Record numbers donate stem cells to five-year-old boy with rare cancer

Doctors say they might only have three months to find a match to save child's life 

Oscar Saxelby-Lee, 5, was diagnosed with T-cell acute lymphoblastic leukaemia
Oscar Saxelby-Lee, 5, was diagnosed with T-cell acute lymphoblastic leukaemia

Thousands of potential donors queued to donate stem cells to a five-year-old boy with a rare form of leukaemia.

A record-breaking 4,855 people queued for hours in the rain to be tested to see if they were a match to help save the life of Oscar Saxelby-Lee.

DKMS, a charity that tests stem cell swabs, said its previous record for the highest number of people to take part in a registration event was 2,200 people.

Pitmaston Primary School, in Worcester, opened its doors for a donor search for Oscar at the weekend.

His parents Olivia Saxelby and Jamie Lee, of Worcester, launched an appeal to find a match after Oscar was diagnosed with T-cell acute lymphoblastic leukaemia.

They aimed to get as many people as possible to sign up to a blood stem cell donor register as part of their campaign "Hand in Hand for Oscar".

Doctors have said they may have just three months to find a match and save the child's life.

Ms Saxelby-Lee, 23, said: "We felt like we could not see light at the end of the tunnel, but when looking at Oscar's cheeky smile, bravery and determination, we managed to pull our strength together again.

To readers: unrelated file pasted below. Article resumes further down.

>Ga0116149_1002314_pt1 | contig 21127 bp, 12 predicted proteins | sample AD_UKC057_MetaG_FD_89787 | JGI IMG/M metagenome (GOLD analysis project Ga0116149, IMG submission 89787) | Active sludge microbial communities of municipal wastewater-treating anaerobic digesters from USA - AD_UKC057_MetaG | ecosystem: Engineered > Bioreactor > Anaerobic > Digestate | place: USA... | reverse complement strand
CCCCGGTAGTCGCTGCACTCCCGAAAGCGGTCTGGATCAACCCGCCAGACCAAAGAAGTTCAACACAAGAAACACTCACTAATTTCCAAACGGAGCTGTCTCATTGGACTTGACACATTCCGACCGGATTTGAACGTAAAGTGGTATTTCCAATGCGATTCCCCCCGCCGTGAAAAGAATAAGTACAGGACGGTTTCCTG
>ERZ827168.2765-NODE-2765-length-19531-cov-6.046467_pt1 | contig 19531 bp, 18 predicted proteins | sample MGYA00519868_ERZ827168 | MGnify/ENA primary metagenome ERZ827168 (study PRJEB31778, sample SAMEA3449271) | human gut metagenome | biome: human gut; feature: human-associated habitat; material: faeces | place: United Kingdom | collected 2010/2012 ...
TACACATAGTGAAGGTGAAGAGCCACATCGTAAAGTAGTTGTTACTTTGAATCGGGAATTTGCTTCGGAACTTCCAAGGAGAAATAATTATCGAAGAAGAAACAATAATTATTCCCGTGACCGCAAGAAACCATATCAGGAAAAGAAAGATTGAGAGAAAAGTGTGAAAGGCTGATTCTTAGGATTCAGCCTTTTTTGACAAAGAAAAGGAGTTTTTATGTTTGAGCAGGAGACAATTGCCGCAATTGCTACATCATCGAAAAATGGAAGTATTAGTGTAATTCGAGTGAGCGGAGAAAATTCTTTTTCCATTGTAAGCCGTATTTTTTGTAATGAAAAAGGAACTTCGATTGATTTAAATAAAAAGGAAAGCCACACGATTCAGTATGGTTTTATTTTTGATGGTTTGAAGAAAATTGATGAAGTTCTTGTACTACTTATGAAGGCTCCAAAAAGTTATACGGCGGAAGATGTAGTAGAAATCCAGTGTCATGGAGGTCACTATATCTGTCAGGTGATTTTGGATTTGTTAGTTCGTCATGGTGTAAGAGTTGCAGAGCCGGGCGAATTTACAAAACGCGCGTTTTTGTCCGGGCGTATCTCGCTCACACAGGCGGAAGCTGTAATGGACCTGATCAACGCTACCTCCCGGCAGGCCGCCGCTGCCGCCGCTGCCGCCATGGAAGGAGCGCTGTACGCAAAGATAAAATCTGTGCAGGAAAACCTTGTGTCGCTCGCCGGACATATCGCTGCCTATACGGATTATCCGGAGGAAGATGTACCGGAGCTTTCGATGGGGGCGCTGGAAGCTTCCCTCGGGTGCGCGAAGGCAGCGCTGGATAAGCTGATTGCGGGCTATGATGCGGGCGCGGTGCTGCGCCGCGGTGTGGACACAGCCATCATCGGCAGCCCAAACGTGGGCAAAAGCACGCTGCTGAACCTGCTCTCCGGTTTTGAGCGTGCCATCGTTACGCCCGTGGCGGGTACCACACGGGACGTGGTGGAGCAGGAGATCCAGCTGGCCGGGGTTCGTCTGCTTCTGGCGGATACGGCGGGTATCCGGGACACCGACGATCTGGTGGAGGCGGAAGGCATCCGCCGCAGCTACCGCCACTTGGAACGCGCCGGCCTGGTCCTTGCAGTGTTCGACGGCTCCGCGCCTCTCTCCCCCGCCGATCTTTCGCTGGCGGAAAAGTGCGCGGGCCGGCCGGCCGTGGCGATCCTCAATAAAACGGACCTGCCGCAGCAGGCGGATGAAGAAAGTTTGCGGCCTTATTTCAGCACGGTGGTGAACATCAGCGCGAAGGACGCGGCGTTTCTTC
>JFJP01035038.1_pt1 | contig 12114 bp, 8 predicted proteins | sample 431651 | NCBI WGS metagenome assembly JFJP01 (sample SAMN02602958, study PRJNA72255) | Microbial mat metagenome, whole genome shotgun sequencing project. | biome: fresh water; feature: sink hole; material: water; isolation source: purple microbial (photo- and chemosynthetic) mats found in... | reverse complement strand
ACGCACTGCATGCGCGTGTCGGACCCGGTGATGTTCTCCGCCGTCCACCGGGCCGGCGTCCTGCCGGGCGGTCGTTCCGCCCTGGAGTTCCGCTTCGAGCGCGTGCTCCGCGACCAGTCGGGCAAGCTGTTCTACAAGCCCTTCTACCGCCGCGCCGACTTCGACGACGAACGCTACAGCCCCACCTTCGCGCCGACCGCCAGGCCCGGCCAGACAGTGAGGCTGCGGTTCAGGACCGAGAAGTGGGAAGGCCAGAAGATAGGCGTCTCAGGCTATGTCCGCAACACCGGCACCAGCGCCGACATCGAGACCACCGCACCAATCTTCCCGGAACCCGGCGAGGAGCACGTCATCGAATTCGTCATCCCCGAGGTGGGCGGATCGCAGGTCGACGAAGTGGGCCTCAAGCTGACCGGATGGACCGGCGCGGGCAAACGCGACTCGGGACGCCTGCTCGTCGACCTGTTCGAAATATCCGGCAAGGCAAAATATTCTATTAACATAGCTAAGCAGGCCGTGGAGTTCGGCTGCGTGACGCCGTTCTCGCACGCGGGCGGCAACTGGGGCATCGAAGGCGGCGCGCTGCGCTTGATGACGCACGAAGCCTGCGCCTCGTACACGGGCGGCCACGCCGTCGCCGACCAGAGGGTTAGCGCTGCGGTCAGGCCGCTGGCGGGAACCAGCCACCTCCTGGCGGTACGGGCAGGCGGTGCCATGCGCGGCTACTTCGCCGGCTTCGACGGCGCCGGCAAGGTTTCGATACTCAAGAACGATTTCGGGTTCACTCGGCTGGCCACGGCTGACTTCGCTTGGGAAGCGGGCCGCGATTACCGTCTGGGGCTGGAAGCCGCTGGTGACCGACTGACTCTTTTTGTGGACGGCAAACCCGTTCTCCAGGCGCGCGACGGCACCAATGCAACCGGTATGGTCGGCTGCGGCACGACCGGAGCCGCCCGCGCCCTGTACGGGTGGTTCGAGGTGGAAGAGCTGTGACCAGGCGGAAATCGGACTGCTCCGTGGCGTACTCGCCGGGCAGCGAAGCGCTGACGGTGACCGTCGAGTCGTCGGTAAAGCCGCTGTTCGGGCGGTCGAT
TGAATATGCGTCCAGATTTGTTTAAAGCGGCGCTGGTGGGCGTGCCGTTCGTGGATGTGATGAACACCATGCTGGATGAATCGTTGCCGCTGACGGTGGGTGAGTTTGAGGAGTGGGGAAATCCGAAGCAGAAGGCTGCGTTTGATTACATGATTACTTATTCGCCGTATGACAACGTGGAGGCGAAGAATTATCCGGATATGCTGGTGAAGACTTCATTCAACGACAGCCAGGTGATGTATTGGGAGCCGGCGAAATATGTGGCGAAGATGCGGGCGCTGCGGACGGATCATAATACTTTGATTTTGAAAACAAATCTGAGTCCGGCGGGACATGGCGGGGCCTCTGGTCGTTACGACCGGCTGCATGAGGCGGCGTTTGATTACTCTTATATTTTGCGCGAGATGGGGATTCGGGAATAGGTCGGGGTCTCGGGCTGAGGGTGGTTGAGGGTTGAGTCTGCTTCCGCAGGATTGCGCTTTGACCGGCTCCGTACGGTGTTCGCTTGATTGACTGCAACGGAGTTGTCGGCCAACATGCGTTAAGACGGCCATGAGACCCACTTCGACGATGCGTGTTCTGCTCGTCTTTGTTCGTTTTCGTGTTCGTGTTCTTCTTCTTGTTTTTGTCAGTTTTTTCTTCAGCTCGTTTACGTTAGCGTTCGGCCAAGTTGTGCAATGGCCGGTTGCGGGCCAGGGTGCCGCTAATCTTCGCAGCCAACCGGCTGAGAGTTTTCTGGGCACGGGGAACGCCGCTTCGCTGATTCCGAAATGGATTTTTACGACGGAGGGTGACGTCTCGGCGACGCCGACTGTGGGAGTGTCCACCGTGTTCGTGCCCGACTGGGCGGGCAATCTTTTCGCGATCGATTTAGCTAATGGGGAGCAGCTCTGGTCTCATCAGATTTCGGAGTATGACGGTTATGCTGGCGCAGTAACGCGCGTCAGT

“From that moment of fear and confusion, we as a family became stronger than ever. Oscar reminded us how to fight again and just how courageous he is.

“Not once has he shown weakness, nor has he ceased to amaze us throughout the most difficult times and that to us is a true warrior.

“Oscar is a fun, loving, energetic five-year-old boy who deserves to live to the full alongside the other troopers fighting such horrific diseases.

“Not only does he need to enjoy a normal life a child should live, he now needs someone else to save him.”

A record-breaking number of people queued for hours in the rain to donate stem cells

Oscar's teacher Sarah Keating said: “I've been teaching for 20 years and I've never had a child go through something like this.

“You hear about children getting cancer and you think, 'That's dreadful', then you move on. In this case we haven't moved on, we will fight this.”

SWNS

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